Medicine review – Domhnall Gleeson despairs in absurdist institutional limbo

Ever since One Flew Over the Cuckoo’s Nest, we’ve liked to imagine the staff who run an institution might be crazier than those in their care. That’s certainly the case in Enda Walsh’s premiere, which kicks off the theatre programme of the Edinburgh international festival in a collaboration with Landmark and the Galway international arts festival. Flamboyant, funny and surreal – right down to a Dalí-esque lobster costume – Medicine is set in a hospital that keeps its patients in a self-perpetuating limbo in which they are never satisfactorily diagnosed and so never cured.

The poor protagonist in this position is John Kane, whose annual session of drama therapy is his big chance to make sense of his memories of parental neglect and childhood bullying. He is played superbly by Domhnall Gleeson, who is at once passively accepting of his confinement and on the brink of tears at the inexpressible horror of it all. Resigned to a life in cotton pyjamas, he cannot comprehend how such an important day for him might be just another day’s work for the therapists.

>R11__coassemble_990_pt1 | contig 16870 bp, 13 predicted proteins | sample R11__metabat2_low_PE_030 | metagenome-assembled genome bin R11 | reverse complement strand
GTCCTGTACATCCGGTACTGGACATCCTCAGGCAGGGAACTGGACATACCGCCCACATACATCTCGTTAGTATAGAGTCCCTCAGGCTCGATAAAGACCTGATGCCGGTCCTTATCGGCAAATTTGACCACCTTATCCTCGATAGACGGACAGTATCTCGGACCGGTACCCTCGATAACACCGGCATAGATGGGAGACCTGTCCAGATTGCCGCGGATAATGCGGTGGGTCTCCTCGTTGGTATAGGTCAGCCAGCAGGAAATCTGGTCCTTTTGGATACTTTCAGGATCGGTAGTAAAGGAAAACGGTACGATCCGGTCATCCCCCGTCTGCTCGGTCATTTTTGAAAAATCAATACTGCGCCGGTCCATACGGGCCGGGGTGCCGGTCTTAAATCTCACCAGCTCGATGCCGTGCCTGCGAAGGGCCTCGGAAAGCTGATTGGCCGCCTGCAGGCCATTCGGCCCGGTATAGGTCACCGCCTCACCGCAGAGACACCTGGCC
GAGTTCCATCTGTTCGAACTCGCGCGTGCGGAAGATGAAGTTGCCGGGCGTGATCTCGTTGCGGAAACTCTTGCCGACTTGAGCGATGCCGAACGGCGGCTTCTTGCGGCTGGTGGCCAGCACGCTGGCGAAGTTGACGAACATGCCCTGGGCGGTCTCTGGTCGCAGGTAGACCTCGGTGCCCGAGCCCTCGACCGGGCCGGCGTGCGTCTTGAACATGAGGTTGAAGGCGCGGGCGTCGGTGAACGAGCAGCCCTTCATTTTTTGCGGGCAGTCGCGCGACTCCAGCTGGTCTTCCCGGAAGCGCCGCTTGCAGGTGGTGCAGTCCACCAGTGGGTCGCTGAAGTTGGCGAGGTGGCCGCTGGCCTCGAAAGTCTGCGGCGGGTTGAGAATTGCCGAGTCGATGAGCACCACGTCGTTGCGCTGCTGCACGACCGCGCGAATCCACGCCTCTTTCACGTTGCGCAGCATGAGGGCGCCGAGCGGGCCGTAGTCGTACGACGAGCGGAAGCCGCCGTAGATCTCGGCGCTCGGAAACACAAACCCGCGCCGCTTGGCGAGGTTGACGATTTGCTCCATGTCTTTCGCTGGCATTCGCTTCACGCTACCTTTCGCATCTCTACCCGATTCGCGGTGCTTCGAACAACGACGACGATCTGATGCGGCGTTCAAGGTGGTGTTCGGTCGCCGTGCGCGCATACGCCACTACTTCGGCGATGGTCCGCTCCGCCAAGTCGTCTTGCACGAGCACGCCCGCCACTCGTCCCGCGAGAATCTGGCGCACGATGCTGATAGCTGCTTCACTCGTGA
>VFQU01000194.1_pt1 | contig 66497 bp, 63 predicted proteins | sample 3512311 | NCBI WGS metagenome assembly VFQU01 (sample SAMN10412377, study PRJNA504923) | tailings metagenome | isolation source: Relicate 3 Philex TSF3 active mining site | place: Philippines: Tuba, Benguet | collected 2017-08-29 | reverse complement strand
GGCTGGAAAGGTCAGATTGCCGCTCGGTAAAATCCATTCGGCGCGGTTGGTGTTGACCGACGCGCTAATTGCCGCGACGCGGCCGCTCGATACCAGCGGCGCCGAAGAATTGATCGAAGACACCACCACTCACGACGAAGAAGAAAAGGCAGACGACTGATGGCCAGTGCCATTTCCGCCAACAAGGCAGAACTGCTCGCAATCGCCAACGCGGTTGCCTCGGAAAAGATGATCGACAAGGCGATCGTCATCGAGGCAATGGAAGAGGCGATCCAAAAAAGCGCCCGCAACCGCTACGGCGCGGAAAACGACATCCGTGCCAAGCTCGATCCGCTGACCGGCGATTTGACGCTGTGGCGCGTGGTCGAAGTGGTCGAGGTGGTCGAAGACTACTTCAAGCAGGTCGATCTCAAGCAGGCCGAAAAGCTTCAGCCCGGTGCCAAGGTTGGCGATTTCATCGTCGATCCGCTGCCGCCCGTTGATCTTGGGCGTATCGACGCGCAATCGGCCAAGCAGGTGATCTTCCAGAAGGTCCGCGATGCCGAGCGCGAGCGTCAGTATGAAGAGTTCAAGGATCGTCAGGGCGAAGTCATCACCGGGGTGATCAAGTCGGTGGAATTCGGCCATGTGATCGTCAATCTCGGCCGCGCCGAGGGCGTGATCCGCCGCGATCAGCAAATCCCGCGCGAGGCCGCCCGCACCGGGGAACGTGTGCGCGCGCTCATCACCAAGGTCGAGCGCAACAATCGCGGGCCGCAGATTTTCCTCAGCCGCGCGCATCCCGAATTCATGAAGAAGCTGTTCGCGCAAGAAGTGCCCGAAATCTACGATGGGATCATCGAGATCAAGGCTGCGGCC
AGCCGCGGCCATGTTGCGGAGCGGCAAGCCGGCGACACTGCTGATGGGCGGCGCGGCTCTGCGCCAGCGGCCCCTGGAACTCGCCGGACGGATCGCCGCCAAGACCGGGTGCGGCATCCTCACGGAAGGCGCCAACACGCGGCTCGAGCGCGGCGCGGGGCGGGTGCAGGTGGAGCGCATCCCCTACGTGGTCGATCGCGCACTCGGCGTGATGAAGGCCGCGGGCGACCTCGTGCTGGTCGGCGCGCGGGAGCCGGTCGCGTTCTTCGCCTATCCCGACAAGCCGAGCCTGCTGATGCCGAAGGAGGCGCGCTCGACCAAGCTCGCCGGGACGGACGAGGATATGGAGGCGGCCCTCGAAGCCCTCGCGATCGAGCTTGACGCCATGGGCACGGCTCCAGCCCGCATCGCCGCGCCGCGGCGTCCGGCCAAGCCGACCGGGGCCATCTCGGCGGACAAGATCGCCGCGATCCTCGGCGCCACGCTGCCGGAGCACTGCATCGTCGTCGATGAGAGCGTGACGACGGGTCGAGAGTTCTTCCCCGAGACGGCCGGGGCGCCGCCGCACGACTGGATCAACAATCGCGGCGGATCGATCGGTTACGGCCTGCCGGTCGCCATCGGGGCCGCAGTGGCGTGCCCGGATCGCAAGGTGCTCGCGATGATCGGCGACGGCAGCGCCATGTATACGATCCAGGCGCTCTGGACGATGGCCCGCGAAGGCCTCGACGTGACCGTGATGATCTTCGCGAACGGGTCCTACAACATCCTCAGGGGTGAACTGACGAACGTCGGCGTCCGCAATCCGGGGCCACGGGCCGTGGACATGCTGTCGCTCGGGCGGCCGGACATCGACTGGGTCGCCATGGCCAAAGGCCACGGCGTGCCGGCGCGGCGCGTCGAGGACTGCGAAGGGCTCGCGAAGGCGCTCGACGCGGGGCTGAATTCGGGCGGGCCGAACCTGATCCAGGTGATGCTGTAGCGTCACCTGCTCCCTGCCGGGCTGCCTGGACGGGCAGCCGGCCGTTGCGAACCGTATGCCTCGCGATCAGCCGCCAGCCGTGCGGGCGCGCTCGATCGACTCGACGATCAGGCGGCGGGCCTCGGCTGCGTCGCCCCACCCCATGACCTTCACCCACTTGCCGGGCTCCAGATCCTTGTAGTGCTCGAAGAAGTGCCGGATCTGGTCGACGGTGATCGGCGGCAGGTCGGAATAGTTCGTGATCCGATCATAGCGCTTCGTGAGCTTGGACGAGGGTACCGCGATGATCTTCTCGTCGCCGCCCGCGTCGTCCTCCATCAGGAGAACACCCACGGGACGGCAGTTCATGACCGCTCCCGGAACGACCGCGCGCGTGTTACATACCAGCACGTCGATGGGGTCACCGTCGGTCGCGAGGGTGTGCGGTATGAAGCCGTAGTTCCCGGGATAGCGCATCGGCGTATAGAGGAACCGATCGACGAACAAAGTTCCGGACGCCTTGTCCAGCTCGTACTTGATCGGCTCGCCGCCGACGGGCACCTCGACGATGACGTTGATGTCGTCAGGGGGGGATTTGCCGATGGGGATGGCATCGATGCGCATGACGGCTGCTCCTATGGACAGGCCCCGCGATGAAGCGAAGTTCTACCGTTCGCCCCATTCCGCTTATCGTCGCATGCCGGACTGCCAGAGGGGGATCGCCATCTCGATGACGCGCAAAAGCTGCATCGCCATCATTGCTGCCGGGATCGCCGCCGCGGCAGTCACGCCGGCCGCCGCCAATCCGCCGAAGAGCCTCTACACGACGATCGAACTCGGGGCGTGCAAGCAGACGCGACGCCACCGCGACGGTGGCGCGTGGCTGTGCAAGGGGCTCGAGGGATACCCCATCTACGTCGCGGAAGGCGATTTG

And what therapists! In works such as The Walworth FarceBallyturk, Walsh has revelled in the heightened theatricality of plays within plays. In the case of Medicine, performed on a set by Jamie Vartan that looks like a gym hall in the aftermath of a staff party, he fields two musical-theatre actors called Mary whose job is to dramatise Kane’s life story as if it were a West End show. Rather than using theatre techniques as a form of counselling, these two want a full-scale production.

At first, the joke is about the actorly indulgence of Clare Barrett’s Mary, grandly lauding it over a pliable Aoife Duffin as the other Mary, in a funny chalk-and-cheese pairing. But as the play goes on, absurdist comedy gives way to dark despair. The first Mary’s contemptuous editing of Kane’s story, as if he were a second-rate playwright and not a human being, comes to stand for an institutional indifference to his plight.

The free jazz drumming performed live by Sean Carpio intensifies from the decorative to the apocalyptic as Gleeson is left stranded, more lost and bewildered than ever.

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